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Students learn about and practice the skill of map orientation by navigating a variety of courses on a grid pattern.


  • Map orientation

  • Following directions

  • Map reading

  • Counting


  • 9 cones per grid (Recommended ~3-4 students/grid)

  • Written Numbers (three of each number from 1-3)

  • Direction courses

  • Grid courses

  • Challenge courses

  • Answer key


Orienteering is reading a map to know where to go. Students must follow a secret path through a grid. In order to follow the path, they must hold their map in the correct direction. They will not be able to find their way through the grid if they do not hold their map in the correct direction. As they go, they will keep track of the numbers on the cones, and these numbers will be used to determine if they went through the grid correctly or not.


1-100 Relay: Students work in pairs to collect objects and circle numbers on a sheet of paper. One student runs out to retrieve an object, while the other student circles. When the student with an object returns, they switch roles. First team to circle up through 100 wins!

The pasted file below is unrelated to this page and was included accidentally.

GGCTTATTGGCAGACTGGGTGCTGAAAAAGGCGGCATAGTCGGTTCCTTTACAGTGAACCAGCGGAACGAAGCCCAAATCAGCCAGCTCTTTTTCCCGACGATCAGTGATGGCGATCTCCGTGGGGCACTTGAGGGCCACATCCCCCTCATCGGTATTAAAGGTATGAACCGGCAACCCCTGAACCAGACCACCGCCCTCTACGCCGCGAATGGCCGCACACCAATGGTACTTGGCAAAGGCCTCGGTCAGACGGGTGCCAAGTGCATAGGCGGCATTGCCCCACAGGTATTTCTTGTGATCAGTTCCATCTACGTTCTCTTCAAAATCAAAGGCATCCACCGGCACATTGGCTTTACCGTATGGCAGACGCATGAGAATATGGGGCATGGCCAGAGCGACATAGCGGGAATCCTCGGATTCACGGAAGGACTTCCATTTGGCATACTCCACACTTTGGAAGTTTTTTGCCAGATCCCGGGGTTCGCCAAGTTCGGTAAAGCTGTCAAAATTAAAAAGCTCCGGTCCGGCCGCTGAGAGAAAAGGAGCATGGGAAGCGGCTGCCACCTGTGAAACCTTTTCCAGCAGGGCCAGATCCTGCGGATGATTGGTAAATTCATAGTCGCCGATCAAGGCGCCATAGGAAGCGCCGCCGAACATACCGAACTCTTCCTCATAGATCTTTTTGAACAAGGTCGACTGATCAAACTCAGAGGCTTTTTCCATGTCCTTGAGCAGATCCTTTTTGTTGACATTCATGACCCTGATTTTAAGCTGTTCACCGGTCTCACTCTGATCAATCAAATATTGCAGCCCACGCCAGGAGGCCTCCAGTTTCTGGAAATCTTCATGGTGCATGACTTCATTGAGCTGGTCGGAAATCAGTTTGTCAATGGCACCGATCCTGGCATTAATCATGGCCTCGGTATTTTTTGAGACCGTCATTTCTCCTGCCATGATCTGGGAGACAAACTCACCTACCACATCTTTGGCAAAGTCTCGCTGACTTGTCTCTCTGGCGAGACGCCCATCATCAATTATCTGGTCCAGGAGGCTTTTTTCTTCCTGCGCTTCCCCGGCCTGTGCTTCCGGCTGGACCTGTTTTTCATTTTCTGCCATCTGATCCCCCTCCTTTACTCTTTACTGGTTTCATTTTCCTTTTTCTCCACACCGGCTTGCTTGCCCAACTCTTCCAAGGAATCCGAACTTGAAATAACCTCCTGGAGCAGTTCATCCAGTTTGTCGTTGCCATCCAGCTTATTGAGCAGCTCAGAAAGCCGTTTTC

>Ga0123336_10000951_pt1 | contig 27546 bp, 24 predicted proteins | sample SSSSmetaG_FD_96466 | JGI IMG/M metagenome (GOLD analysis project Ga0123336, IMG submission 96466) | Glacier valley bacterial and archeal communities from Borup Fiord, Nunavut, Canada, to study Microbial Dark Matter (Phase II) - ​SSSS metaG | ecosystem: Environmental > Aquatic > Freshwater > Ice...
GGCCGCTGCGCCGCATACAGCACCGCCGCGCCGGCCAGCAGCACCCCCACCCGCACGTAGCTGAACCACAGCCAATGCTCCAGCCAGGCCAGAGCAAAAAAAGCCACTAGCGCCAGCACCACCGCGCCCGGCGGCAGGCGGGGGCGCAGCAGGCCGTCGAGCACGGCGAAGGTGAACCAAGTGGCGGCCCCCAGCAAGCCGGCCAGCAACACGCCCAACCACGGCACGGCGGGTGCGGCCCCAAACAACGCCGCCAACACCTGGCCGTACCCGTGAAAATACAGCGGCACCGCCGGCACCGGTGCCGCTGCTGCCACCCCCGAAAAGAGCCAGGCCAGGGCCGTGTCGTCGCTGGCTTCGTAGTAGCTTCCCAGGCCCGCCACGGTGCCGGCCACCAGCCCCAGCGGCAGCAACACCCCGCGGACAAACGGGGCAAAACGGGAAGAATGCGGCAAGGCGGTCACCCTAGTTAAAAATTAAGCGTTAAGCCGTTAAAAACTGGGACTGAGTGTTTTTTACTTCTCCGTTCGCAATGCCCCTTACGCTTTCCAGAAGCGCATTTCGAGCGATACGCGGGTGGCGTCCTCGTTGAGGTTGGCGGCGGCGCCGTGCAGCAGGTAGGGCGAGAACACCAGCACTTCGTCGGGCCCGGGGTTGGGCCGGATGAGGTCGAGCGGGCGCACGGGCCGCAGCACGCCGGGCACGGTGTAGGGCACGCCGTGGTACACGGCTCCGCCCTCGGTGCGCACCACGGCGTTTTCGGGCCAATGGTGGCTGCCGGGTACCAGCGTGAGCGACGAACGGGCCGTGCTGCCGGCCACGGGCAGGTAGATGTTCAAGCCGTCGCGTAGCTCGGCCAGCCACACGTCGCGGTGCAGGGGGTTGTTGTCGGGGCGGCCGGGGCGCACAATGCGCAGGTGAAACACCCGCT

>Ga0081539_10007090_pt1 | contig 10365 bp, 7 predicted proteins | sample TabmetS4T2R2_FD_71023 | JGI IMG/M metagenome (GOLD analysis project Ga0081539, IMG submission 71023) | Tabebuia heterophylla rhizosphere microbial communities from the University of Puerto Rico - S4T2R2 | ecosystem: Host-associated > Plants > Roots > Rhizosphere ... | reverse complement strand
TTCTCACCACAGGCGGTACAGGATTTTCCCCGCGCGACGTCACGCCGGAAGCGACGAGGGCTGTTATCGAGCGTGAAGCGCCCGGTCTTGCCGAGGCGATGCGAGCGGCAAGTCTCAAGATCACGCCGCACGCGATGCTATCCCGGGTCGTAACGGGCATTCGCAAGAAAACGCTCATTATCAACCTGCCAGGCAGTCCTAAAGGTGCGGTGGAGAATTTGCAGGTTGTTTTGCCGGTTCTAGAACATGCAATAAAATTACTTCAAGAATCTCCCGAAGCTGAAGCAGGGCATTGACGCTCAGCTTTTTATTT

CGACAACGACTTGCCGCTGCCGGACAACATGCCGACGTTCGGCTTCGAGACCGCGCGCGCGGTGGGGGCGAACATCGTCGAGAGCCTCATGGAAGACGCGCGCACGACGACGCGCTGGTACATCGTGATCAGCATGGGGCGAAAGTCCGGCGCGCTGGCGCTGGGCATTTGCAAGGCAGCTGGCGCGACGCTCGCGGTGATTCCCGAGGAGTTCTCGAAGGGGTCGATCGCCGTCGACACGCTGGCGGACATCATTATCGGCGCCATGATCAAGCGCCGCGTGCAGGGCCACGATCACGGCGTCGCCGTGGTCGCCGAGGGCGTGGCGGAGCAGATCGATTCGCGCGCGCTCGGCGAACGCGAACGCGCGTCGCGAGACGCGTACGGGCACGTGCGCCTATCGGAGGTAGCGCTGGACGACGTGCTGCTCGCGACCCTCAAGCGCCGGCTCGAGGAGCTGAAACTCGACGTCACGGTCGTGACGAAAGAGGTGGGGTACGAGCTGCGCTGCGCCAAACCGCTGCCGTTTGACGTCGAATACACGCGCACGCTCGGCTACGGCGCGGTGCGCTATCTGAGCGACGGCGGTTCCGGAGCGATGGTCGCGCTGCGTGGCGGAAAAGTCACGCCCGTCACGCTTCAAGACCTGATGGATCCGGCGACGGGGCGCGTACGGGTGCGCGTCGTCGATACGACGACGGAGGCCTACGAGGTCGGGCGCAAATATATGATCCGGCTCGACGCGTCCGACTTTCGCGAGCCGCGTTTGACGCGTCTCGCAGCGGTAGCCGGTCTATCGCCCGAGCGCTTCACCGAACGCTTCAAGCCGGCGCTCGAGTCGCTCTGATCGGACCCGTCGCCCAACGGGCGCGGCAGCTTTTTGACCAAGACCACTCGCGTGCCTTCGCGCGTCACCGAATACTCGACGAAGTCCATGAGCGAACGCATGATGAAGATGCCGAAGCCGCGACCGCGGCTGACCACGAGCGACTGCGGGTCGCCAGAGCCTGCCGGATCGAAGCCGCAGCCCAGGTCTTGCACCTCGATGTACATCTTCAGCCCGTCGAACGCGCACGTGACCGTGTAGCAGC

Grid-O: This activity is ordered in a progression to gradually layer in the map orientation skill. The first grid has students following a sequence of arrows, much like the Animal-O. The second part involves a basic map of the 3x3 grid. In the third grid, students must pay closer attention to the relationship between the spots in the grid, and which direction they must travel to find their way through. 


  • Was it ever challenging to keep your map facing the same direction? Why was that? 

  • Which level was the most challenging? What made some more/less challenging than others? 

  • What happened if the map was no longer facing the correct direction? Why does it make a difference?

  • Did you change anything about how you moved to make sure your map always faced the correct direction?

  • Can you think of any other ways to make sure your map is always facing the right direction?


Invisible Route: Students work together to find their way through a secret path in a larger grid. Each student steps through the grid one space at a time until they step on the wrong spot. Through trial and error, the class will figure out the correct route to the other side.


There are multiple variations of Grid-O. If students have trouble with one version, it is possible that an alternative approach might provide more clarity. Every student will learn differently, so it is important to observe what works and doesn't work for each student.

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